Obsessive-compulsive disorder in chronic epilepsy

Research output: Contribution to journalReview article

Abstract

There is a long-recognized association between obsessive-compulsive disorder (OCD) and chronic epilepsy, most notably refractory temporal lobe epilepsy (TLE). The literature documents this association with case reports, patient series, and some larger controlled studies that reveal that almost a quarter of patients with TLE exhibit OCD features, which may go unrecognized. Obsession features with ordering, symmetry, exactness, handwashing, and religiosity occur more often in persons with right- or left-sided epileptic foci than in those with idiopathic generalized epilepsies or controls. Neurobiological and social factors suggest abnormalities of the frontal-thalamic-pallidal-striatal-anterior cingulate-frontal circuits stemming from the observation that certain diseases, damage, or surgery along these circuits may produce or, conversely, reduce OCD in TLE. This review explores the literature on case reports, case series, and larger retrospective controlled studies and looks at the associations of epilepsy with OCD. Contemporary speculation on the theoretical neurobiological underpinnings provides some basis on how and where to direct treatment. Invasive deep brain stimulation has triggered recent controversy on newer treatment modalities.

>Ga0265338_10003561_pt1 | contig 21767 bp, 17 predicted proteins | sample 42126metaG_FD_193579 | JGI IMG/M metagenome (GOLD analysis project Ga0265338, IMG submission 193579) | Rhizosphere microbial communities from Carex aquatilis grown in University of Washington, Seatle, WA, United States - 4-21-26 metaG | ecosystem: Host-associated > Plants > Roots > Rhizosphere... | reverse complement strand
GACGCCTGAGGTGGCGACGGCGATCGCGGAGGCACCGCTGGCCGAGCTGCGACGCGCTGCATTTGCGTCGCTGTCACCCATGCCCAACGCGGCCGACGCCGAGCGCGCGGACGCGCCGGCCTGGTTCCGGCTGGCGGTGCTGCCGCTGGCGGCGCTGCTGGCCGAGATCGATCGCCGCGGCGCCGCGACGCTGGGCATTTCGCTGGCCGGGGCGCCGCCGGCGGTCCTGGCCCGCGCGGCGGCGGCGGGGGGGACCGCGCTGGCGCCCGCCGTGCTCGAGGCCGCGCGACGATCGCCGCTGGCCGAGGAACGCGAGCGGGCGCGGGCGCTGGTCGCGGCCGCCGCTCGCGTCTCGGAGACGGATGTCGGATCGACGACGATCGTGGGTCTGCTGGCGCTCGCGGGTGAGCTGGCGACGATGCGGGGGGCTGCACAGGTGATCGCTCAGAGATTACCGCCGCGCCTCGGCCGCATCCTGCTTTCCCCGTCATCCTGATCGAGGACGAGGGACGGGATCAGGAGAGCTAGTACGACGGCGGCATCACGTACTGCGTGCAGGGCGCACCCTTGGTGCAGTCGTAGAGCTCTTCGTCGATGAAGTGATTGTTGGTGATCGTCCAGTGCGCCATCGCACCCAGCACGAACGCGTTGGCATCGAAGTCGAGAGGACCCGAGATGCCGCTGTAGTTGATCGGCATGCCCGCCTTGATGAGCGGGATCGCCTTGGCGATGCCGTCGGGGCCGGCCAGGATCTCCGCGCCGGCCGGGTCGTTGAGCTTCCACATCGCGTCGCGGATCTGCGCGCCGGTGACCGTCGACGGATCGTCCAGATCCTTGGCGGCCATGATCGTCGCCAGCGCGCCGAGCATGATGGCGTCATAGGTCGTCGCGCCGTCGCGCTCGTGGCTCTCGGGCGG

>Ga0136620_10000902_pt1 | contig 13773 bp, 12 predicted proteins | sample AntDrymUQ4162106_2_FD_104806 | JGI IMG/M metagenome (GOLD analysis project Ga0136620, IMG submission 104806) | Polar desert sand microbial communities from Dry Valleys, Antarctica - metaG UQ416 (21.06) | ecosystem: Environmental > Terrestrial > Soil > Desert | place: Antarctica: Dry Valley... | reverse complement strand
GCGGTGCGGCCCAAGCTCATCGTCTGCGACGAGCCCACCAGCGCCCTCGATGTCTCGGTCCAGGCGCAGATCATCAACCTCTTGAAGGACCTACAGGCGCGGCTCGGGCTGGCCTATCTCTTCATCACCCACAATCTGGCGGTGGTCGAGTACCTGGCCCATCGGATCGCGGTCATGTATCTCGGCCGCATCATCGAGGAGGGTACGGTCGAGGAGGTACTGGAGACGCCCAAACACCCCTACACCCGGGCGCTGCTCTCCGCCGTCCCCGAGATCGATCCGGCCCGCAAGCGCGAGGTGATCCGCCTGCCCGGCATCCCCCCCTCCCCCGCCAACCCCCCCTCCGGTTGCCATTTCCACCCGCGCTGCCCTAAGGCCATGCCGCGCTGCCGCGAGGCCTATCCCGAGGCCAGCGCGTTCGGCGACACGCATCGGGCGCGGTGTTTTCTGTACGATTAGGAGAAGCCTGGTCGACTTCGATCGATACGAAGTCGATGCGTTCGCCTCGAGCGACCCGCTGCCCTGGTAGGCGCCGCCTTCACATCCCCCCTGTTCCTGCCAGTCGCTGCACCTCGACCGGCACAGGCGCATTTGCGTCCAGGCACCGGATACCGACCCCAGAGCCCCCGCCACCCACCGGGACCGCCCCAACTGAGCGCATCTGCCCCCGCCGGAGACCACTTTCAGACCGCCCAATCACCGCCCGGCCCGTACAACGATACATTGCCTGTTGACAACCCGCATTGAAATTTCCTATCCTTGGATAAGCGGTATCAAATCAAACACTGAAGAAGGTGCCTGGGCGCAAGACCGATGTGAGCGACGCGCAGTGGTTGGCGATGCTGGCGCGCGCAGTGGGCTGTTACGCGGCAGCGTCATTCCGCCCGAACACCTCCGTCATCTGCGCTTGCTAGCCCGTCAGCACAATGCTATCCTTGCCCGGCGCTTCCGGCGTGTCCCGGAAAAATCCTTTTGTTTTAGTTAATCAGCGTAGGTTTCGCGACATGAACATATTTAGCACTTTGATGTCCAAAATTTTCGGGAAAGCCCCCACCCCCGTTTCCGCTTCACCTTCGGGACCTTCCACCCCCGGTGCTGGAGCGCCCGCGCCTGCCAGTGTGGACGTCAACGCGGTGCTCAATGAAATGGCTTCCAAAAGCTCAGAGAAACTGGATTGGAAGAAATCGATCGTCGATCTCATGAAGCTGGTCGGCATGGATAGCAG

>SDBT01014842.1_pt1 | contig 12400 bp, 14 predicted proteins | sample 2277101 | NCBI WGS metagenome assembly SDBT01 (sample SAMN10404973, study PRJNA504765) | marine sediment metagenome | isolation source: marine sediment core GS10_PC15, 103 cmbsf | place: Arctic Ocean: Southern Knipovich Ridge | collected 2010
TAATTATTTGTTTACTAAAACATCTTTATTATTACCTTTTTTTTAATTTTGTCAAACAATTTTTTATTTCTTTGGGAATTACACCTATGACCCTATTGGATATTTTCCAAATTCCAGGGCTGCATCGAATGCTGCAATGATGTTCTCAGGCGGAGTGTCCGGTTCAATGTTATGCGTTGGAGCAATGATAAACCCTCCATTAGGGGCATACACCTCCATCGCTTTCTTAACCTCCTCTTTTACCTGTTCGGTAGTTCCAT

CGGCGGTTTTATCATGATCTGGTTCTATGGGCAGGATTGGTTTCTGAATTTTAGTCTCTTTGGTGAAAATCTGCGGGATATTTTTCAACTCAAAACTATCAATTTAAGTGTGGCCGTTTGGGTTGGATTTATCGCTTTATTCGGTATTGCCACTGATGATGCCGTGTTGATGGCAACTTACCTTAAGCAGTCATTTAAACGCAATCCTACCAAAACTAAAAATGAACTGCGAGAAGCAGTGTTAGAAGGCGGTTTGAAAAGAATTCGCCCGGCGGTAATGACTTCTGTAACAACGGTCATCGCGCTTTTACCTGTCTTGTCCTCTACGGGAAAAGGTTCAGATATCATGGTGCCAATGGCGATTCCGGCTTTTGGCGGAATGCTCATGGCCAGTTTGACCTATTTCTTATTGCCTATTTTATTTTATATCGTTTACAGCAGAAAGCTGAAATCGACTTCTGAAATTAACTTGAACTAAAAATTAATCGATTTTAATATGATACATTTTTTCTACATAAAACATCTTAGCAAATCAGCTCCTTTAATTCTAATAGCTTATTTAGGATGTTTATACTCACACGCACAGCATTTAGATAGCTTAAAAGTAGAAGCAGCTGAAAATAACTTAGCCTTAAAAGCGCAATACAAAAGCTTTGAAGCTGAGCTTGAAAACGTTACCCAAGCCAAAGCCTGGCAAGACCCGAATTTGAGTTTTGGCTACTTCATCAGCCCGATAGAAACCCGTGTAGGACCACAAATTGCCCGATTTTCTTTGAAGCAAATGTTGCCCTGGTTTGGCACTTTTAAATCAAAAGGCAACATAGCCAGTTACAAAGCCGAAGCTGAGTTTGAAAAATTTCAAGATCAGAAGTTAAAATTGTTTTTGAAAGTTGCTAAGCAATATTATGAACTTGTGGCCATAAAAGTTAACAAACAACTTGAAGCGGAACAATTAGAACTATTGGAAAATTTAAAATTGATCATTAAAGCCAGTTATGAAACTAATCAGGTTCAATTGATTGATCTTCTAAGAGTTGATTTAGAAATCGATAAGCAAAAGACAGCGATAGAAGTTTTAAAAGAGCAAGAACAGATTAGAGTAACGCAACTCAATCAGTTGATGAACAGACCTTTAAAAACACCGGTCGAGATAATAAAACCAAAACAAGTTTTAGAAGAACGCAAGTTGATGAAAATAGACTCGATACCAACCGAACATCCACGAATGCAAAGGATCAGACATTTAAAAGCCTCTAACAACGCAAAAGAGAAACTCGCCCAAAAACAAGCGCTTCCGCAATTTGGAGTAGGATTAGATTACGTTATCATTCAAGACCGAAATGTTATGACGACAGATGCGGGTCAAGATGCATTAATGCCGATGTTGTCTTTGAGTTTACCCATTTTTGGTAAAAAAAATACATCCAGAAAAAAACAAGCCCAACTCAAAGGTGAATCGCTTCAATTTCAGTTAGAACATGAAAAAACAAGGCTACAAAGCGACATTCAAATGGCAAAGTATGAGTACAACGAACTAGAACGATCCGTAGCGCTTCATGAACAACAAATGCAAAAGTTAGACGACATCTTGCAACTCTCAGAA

Original languageEnglish (US)
Pages (from-to)428-432
Number of pages5
JournalEpilepsy and Behavior
Volume22
Issue number3
DOIs
StatePublished - Nov 1 2011

Keywords

  • Chronic epilepsy
  • Compulsion
  • Deep brain stimulation
  • Epilepsy surgery
  • Neural loops
  • Obsession
  • Obsessive-compulsive disorder
  • Psychiatry
  • Psychosurgery
  • Temporal lobe

ASJC Scopus subject areas

  • Neurology
  • Clinical Neurology
  • Behavioral Neuroscience

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